pod flux

Flux: Core Application



Commonly used FluxCommand ids for the commands built-in into the flux runtime.


Console is used to run external programs and capture output.


ErrResource models a resource that cannot be resolved.


FileResource models a File as a Flux resource.


FindHistory maintains the most recent find text queries for the entire application.


Flux provides system level utilities for flux applications


Flux specialization of normal fwt commands.


Frame is the main top level window in flux applications.


GeneralOptions is a catch-all for general purpose options.


History maintains the most recent navigation history of the entire application.


HistoryItem stores information about navigation to a specific uri.




KeyOptions allow the user to redefine accelerators for the flux command set.


LoadMode is used to configure how a resource is loaded into view such as whether to use a new tab.


Mark is used to identify a uri with an optional line and column position.


Resource represents the objects a user navigates, views, and edits in a flux application.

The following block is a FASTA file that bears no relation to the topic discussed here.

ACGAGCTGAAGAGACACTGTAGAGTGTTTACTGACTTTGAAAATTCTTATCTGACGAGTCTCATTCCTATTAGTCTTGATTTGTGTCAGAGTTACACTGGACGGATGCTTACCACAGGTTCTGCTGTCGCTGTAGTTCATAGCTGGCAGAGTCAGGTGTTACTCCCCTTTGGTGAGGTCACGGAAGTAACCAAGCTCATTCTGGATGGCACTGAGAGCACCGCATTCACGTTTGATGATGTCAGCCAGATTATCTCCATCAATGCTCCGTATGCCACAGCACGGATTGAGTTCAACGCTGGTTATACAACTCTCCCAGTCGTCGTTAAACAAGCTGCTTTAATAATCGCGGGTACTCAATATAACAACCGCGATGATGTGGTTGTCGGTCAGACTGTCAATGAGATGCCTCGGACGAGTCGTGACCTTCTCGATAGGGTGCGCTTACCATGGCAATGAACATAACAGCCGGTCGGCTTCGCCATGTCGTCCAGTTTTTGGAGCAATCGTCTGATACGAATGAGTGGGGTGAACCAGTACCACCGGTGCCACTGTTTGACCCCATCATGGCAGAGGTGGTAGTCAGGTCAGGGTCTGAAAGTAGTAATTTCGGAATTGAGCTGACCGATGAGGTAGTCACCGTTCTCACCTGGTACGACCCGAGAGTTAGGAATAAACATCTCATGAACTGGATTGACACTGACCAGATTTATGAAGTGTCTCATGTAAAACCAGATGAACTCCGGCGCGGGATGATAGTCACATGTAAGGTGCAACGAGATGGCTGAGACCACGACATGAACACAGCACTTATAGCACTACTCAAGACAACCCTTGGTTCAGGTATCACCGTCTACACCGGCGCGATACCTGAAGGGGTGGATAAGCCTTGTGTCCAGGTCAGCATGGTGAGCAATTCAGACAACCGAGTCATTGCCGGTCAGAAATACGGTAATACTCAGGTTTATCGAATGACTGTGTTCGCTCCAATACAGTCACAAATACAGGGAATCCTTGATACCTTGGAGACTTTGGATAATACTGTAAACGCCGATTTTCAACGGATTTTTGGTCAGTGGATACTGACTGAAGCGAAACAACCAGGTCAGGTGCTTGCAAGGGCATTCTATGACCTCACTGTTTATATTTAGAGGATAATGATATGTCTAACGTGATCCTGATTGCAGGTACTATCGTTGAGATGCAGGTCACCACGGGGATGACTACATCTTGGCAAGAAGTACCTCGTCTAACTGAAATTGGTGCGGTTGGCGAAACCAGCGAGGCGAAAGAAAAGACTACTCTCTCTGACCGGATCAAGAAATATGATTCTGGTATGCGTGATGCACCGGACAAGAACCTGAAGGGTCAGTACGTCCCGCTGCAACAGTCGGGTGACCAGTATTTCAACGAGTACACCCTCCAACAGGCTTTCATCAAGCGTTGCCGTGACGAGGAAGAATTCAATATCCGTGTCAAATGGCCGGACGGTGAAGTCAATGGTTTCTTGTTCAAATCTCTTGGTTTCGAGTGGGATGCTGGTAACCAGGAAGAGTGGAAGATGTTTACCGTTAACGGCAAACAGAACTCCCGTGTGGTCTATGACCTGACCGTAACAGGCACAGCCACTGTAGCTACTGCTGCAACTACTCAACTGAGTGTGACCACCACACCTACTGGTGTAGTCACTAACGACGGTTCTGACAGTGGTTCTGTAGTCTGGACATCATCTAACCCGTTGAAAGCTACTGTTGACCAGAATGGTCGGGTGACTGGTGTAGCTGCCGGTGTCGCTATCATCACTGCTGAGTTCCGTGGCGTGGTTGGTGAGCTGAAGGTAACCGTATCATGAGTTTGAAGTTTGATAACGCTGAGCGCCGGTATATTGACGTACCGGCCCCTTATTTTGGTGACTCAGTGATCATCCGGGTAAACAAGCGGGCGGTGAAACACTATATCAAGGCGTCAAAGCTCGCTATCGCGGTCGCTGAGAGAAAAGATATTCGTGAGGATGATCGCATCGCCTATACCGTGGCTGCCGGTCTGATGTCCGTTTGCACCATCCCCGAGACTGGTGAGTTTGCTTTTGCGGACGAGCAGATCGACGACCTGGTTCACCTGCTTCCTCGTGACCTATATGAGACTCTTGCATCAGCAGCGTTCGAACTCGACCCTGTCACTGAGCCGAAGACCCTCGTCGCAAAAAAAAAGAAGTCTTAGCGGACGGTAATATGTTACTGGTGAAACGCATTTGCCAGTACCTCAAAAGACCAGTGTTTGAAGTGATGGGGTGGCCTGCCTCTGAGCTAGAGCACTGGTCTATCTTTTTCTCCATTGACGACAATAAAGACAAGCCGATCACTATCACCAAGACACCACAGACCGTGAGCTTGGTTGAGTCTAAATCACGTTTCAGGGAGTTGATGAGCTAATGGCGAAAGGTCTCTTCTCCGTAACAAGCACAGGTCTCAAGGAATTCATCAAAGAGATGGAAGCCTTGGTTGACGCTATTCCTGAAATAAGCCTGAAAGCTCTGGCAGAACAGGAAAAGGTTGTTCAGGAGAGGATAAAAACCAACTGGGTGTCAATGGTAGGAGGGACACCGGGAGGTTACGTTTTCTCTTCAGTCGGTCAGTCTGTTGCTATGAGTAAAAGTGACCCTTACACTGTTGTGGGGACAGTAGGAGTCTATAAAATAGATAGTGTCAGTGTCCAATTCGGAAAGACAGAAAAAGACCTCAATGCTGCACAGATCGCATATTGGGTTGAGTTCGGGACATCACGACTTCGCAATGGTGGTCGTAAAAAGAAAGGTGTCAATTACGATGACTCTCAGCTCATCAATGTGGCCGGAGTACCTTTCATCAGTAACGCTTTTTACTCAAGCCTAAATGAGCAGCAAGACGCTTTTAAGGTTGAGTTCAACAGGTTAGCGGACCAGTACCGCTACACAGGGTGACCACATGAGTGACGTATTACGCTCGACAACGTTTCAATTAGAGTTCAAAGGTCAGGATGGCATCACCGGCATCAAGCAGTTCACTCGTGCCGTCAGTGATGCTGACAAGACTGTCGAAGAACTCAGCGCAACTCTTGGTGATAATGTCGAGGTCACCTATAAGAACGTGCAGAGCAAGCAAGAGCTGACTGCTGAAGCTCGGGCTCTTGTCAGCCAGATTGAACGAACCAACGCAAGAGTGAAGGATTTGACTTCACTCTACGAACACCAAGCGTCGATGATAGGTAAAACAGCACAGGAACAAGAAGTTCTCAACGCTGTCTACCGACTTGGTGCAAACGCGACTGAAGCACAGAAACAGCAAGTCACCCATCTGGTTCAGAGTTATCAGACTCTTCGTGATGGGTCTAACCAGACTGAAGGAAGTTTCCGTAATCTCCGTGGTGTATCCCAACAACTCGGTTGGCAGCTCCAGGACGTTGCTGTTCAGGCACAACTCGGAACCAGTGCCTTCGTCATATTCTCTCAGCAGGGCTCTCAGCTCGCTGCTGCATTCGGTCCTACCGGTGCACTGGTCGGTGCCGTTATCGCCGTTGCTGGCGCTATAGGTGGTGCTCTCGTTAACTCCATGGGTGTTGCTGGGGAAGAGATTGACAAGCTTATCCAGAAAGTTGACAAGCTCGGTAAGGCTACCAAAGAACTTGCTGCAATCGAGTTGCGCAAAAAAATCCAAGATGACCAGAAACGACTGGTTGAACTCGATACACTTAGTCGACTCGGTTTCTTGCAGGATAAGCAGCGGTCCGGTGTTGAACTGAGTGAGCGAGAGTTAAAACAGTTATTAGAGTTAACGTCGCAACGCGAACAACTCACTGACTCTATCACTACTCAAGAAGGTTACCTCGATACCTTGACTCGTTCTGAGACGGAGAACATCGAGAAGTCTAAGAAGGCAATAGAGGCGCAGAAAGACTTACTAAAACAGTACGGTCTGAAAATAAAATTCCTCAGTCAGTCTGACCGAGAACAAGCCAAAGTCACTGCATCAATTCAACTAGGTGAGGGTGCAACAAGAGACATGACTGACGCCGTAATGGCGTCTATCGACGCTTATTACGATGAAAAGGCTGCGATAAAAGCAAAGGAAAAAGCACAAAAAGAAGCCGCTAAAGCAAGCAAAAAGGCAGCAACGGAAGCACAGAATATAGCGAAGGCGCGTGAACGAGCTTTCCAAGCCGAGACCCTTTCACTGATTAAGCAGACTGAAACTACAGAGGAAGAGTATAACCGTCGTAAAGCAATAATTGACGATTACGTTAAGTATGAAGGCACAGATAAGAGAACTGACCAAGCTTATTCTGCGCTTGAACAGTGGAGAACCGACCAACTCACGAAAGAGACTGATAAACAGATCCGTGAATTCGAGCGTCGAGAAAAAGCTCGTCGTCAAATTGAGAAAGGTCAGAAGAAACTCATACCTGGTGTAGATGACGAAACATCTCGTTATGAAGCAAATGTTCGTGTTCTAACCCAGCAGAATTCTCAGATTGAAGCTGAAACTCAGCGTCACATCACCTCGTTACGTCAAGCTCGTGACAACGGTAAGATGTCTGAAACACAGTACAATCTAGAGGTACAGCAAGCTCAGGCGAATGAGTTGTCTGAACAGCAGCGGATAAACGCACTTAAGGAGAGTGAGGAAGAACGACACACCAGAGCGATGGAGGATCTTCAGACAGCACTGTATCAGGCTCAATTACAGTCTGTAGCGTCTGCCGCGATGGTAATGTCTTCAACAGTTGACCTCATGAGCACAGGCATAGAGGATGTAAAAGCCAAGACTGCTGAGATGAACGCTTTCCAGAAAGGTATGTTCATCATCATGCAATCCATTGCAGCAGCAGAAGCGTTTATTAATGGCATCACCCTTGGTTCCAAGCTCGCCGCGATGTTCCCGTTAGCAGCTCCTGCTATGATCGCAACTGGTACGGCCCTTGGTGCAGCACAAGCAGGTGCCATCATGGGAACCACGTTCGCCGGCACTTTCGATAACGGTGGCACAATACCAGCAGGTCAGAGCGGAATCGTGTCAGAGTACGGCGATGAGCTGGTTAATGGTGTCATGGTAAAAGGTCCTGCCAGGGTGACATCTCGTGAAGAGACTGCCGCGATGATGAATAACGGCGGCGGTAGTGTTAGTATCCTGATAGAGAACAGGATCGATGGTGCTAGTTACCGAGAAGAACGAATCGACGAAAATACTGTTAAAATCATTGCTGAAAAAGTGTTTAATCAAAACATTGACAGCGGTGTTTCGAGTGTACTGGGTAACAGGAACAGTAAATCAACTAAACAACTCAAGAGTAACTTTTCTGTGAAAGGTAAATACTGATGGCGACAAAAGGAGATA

SideBar is a plugin used along side the main views.


View is a plugin designed to view or edit a Resource.


Flux is a framework for building general purpose desktop applications with the fwt toolkit. This chapter covers how to use the flux APIs for creating new applications and plugins. See docTools for how to setup and use flux as an IDE.

Flux is based on a browser navigation model. Users navigate Uris which are resolved to resources. Users interact with resources through views which are used to view and edit the resources. The next sections cover resources and views in detail.

The Flux chrome works very much like a traditional browser. It handles navigation, history, and view tabs. It provides a plugin model for adding sidebars which are used independently of views.